A simple python fuzzyset implementation.

## Project description

fuzzyset is a data structure that performs something akin to fulltext search against data to determine likely mispellings and approximate string matching.

## Usage

The usage is simple. Just add a string to the set, and ask for it later
by using either `.get` or `[]`:

>>> a = fuzzyset.FuzzySet() >>> a.add("michael axiak") >>> a.get("micael asiak") [(0.8461538461538461, u'michael axiak')]

The result will be a list of `(score, mached_value)` tuples.
The score is between 0 and 1, with 1 being a perfect match.

For roughly 15% performance increase, there is also a Cython-implemented
version called `cfuzzyset`. So you can write the following, akin to
`cStringIO` and `cPickle`:

try: from cfuzzyset import cFuzzySet as FuzzySet except ImportError: from fuzzyset import FuzzySet

## Construction Arguments

- iterable: An iterable that yields strings to initialize the data structure with
- gram_size_lower: The lower bound of gram sizes to use, inclusive (see Theory of operation). Default: 2
- gram_size_upper: The upper bound of gram sizes to use, inclusive (see Theory of operation). Default: 3
- use_levenshtein: Whether or not to use the levenshtein distance to determine the match scoring. Default: True

## Theory of operation

### Adding to the data structure

First let’s look at adding a string, ‘michaelich’ to an empty set. We first break apart the string into n-grams (strings of length n). So trigrams of ‘michaelich’ would look like:

'-mi' 'mic' 'ich' 'cha' 'hae' 'ael' 'eli' 'lic' 'ich' 'ch-'

Note that fuzzyset will first normalize the string by removing non word characters except for spaces and commas and force everything to be lowercase.

Next the fuzzyset essentially creates a reverse index on those grams. Maintaining a dictionary that says:

'mic' -> (1, 0) 'ich' -> (2, 0) ...

And there’s a list that looks like:

[(3.31, 'michaelich')]

Note that we maintain this reverse index for *all* grams from `gram_size_lower` to `gram_size_upper` in the constructor.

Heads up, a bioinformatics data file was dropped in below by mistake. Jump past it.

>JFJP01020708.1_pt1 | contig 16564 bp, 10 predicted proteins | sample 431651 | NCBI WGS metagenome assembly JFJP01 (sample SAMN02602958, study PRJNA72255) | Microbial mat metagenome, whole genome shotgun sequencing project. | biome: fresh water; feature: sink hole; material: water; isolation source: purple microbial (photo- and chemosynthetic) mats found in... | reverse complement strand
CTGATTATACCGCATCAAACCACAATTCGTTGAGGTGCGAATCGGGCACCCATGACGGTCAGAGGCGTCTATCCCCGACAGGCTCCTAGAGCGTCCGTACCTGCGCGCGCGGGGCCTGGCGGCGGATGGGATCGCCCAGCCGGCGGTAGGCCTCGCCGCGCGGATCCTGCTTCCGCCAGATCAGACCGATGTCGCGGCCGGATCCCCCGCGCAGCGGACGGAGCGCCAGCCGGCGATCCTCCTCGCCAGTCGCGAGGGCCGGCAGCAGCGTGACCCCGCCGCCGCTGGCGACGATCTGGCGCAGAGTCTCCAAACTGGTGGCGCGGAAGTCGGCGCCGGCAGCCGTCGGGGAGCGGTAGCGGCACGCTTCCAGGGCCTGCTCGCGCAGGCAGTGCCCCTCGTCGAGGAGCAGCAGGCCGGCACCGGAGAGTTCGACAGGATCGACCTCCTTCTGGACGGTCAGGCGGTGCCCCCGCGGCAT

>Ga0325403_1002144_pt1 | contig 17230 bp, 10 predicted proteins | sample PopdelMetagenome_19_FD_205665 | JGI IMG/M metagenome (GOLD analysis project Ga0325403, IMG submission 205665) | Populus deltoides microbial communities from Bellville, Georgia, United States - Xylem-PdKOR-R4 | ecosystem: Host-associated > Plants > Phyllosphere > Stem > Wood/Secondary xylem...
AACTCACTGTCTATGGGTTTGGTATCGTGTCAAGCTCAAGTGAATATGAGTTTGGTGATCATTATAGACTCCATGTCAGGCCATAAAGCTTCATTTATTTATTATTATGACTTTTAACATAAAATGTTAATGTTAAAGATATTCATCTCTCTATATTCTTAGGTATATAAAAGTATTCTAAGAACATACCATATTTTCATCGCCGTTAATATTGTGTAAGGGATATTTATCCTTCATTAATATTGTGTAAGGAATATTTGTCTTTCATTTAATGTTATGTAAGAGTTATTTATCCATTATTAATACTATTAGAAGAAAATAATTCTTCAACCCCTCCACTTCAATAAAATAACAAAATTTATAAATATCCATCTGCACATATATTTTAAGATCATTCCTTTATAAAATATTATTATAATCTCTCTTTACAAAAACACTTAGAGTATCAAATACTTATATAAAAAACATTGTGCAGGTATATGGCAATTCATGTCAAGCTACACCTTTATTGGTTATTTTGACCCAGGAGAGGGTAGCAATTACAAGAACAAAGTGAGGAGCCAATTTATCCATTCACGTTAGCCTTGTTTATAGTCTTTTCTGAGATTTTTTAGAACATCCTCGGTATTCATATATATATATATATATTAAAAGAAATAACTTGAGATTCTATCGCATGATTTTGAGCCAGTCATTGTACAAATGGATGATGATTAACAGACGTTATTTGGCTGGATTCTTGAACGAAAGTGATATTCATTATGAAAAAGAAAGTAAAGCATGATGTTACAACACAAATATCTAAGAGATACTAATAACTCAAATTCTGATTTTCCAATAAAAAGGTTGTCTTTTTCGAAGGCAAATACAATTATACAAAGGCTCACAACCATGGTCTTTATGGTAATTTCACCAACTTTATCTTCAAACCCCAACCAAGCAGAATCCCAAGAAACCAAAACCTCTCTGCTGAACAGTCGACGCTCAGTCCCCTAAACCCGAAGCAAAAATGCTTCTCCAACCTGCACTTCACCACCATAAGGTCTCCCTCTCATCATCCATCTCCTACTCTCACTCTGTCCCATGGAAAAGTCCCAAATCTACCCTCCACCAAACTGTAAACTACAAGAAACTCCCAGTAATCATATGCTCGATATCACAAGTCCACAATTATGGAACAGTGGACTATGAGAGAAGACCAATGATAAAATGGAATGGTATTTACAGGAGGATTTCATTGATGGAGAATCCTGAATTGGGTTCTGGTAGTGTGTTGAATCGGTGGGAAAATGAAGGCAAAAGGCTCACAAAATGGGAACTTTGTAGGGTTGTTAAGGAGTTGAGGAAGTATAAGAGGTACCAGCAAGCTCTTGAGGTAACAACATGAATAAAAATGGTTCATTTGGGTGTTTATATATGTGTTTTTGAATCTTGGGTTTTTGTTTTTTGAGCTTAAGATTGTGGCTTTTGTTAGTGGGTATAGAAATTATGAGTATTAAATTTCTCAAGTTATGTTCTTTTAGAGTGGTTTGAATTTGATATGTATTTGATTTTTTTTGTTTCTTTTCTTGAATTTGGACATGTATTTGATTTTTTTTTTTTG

This becomes important in a second.

### Retrieving

To search the data structure, we take the n-grams of the query string and perform a reverse index look up. To illustrate,
let’s consider looking up `'michael'` in our fictitious set containing `'michaelich'` where the `gram_size_upper`
and `gram_size_lower` parameters are default (3 and 2 respectively).

We begin by considering first all trigrams (the value of `gram_size_upper`). Those grams are:

'-mi' 'mic' 'ich' 'cha' 'el-'

Then we create a list of any element in the set that has *at least one* occurrence of a trigram listed above. Note that
this is just a dictionary lookup 5 times. For each of these matched elements, we compute the cosine similarity between
each element and the query string. We then sort to get the most similar matched elements.

If `use_levenshtein` is false, then we return all top matched elements with the same cosine similarity.

If `use_levenshtein` is true, then we truncate the possible search space to 50, compute a score based on the levenshtein
distance (so that we handle transpositions), and return based on that.

In the event that none of the trigrams matched, we try the whole thing again with bigrams (note though that if there are no matches, the failure to match will be quick). Bigram searching will always be slower because there will be a much larger set to order.

## Install

pip install fuzzyset

## License

BSD

## Author

Mike Axiak <mike@axiak.net>

## Project details

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